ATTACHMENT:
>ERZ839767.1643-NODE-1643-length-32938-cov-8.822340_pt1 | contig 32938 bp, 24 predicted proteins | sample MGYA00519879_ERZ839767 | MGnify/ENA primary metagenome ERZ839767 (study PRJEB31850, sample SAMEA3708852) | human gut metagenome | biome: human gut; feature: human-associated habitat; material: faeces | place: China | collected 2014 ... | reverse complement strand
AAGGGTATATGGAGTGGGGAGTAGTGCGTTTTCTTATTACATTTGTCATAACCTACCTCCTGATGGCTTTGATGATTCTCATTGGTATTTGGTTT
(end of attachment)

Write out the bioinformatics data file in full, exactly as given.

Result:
>ERZ839767.1643-NODE-1643-length-32938-cov-8.822340_pt1 | contig 32938 bp, 24 predicted proteins | sample MGYA00519879_ERZ839767 | MGnify/ENA primary metagenome ERZ839767 (study PRJEB31850, sample SAMEA3708852) | human gut metagenome | biome: human gut; feature: human-associated habitat; material: faeces | place: China | collected 2014 ... | reverse complement strand
AAGGGTATATGGAGTGGGGAGTAGTGCGTTTTCTTATTACATTTGTCATAACCTACCTCCTGATGGCTTTGATGATTCTCATTGGTATTTGGTTT